For Voltage Pictures, producers of the movie “Dallas Buyers Club,” extracting substantial fines from a large number of Australians who downloaded their movie illegally should have been relatively straightforward. They had used the model in other countries successfully, and Australia had politicians and a legal framework that supported the protection of intellectual property.
The problem was, not only did they not get what they wanted from the courts but the plan has backfired. … Australians are [not only] still downloading … but have also gotten much better at covering their tracks.
Why Did It Go Wrong for Voltage Pictures?
Finding the Internet addresses of the downloaders was relatively easy. Voltage used a German company Maverickeye to simply monitor people who were “torrenting” the movie “Dallas Buyers Club” during two months of 2014.
Armed with the Internet addresses, they then went to the Australian Federal Court to ask them to force a group of Internet Service Providers to hand over the real names and addresses of the people associated with those Internet addresses.
The Dallas Buyers Club LLC (DBC), representing Voltage Pictures, succeeded in persuading an Australian court to force a group of Internet Service Providers to hand over the identities of 4,726 customers.
But it was a pyrrhic victory for DBC. The judge, Justice Nye Perram, imposed conditions on the specific way in which DBC could approach these customers. In particular, DBC would be required to put up a AU$600,000 bond before receiving the customers names and addresses. DBC was also expected to have any letter they planned to send to these customers approved by the Federal Court.
Justice Perram was concerned that DBC would resort to “speculative invoicing,” which DBC had been doing in other countries, threatening ruinous fines unless accused downloaders settled for some commonly unspecified amount.
Unfortunately for DBC, their attempts to get letters approved by the Federal Court met with rejection each time.
At one point, DBC tried to convince the Court to allow them to approach a small number of the downloaders in return for a reduction of the original AU$600,000 bond to just AU$60,000. This was rejected as well, in part because DBC still wanted to charge people who it deemed as having uploaded the film a “worldwide non-exclusive distribution agreement,” which could have been as much as tens of thousands of dollars.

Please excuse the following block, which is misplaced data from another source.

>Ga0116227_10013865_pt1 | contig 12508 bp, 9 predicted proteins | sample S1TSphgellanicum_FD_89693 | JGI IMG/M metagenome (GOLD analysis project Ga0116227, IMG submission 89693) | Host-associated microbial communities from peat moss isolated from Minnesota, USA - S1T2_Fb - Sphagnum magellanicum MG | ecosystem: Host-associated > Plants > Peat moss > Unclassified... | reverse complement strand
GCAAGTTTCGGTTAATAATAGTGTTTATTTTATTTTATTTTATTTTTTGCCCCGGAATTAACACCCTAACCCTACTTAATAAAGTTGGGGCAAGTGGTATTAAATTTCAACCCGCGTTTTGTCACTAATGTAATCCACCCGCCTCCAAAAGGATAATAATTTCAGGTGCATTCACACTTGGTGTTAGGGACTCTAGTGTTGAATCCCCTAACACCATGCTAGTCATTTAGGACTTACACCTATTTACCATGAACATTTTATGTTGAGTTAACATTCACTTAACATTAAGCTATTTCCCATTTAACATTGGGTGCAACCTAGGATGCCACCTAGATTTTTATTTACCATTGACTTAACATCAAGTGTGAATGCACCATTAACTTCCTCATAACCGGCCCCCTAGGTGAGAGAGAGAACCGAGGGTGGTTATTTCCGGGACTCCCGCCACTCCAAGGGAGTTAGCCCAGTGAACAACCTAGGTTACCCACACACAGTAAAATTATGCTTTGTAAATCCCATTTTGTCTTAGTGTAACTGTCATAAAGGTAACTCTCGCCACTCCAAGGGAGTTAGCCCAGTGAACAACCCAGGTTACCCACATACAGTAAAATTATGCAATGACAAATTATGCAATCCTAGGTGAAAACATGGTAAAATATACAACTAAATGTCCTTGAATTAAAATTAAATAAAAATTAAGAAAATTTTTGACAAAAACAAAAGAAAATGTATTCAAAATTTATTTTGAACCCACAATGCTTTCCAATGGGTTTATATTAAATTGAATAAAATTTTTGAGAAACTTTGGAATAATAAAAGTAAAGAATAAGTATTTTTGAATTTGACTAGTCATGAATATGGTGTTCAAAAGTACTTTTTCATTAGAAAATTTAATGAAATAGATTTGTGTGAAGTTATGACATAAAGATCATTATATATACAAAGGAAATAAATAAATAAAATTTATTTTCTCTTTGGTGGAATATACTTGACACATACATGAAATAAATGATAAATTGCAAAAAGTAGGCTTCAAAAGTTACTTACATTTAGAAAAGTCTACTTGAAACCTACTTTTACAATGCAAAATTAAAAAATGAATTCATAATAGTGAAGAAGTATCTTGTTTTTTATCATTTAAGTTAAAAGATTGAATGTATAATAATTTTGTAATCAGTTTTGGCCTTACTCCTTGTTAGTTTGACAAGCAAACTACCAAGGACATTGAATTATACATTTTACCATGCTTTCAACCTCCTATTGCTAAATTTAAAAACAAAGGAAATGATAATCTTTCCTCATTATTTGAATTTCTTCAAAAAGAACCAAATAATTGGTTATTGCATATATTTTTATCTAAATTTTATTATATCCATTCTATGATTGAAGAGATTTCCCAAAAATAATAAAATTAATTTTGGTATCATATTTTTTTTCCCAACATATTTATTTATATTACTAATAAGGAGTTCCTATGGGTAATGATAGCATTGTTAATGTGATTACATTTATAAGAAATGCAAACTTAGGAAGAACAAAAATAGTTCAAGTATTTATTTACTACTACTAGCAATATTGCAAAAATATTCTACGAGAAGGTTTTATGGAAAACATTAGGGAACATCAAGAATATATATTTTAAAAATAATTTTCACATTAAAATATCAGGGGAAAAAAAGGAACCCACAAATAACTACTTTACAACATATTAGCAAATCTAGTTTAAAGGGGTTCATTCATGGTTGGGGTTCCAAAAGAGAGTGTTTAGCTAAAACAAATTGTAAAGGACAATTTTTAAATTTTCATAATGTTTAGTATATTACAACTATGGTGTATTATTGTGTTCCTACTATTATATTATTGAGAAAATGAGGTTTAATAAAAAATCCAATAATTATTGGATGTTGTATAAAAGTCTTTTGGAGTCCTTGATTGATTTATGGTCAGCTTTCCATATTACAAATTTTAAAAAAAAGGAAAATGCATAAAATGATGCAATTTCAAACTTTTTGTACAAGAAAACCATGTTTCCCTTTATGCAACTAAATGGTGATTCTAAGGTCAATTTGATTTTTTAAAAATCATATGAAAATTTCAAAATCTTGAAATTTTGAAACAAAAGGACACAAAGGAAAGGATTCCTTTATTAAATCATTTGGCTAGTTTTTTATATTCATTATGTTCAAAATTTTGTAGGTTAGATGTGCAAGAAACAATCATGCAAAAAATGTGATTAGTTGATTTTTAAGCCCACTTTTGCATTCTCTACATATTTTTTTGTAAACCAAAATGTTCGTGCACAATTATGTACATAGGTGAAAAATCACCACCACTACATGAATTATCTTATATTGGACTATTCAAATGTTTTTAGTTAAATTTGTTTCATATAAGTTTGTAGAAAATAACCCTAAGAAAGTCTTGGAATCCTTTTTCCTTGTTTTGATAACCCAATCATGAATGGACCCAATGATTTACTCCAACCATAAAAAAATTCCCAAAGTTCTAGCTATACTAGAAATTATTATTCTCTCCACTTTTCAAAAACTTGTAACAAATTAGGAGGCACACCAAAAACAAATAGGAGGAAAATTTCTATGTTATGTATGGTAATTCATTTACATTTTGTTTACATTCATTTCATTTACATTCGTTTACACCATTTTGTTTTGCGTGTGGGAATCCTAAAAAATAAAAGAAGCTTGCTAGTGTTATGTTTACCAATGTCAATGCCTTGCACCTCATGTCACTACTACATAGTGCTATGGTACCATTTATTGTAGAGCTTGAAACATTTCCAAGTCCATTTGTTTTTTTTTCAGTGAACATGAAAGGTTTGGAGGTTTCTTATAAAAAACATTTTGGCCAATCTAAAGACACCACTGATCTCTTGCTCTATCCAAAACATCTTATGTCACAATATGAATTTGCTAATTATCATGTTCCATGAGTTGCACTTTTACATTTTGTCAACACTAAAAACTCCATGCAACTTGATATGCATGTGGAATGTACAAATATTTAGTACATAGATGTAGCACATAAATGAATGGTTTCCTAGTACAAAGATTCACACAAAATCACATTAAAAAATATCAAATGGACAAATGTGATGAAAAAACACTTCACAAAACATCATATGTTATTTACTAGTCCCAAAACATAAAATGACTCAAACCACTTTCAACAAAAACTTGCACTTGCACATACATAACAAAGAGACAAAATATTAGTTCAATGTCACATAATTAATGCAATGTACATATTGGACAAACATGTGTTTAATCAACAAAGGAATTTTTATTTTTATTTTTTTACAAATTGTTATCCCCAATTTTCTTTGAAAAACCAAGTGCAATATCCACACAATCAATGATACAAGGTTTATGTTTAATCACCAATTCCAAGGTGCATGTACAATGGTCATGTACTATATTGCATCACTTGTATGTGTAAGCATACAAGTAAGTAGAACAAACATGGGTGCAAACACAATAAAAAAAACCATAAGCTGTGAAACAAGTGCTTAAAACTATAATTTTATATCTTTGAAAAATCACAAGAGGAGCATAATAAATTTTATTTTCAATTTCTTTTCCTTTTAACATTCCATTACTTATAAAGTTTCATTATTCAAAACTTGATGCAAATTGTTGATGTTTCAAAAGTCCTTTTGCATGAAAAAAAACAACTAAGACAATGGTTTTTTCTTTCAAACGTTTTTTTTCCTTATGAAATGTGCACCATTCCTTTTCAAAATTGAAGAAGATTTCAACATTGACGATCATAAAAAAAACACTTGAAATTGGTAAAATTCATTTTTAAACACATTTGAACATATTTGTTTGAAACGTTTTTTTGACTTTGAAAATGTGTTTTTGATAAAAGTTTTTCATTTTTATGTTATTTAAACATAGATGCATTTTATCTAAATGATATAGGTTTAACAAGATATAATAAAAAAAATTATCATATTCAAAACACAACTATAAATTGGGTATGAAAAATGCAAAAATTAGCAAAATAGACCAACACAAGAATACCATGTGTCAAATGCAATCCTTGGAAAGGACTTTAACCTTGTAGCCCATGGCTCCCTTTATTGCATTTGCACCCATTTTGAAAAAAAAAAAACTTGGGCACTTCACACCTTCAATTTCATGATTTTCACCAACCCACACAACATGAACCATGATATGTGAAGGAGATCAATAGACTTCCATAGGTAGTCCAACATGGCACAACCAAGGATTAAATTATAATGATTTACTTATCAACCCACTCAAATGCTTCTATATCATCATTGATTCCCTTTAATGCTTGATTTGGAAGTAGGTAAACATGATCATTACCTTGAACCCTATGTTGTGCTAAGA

Justice Perram was obviously eager to wrap the proceedings up and put a deadline of Feb. 11, 2016, on the case unless DBC decided to try a different approach.
In the Meantime, VPN Use Increased and Downloading Continues
Meanwhile, of course, Australians turned to using Virtual Private Network (VPN) technology to cover their tracks when downloading and try and prevent any future DBC-like company coming after them.
VPN usage has also been driven by the launch of Netflix in Australia and the discovery by most users that U.S. content, enabled through the use of a VPN, was far more extensive than the current limited offering of Australian-licensed content. Although technically not something that should be allowed by Netflix, the use of a VPN to circumvent “geolocking” of content has so far been tolerated by them.
There has been an alleged drop in people reporting that they pirate content. Only 16 percent of those pirating less often claimed it was to do with a fear of getting caught. This was despite the fact that 51 percent of the people who admitted to pirating, knew about the case brought by DBC. 33 percent of people who are pirating less are doing so because they have access to content through services like Netflix.
The Moving Value of Movies
The irony of the entire story is that it is now possible to watch “Dallas Buyers Club” on Netflix legally and essentially for free as part of a free trial account. It is unsurprising that people associate little consequence to downloading a movie when the only thing determining the value is the length of time from the movie’s release date. This makes DBC’s quest to make examples of downloaders as a deterrent to others become even more ineffective the more time passes.
Companies like Amazon and Netflix understand the dynamic of distributing content globally at an affordable price. As they increasingly become the producers of this content, companies like Voltage Pictures, and the geolocked distribution mechanisms they rely on to make money, will be forced to change their practices to compete. This is far more likely to happen before they have managed to change the public’s attitude to downloading content.
David Glance is director of the Centre for Software Practice at the University of Western Australia. This article was originally published on The Conversation. The Conversation.
Views expressed in this article are the opinions of the author and do not necessarily reflect the views of The Epoch Times.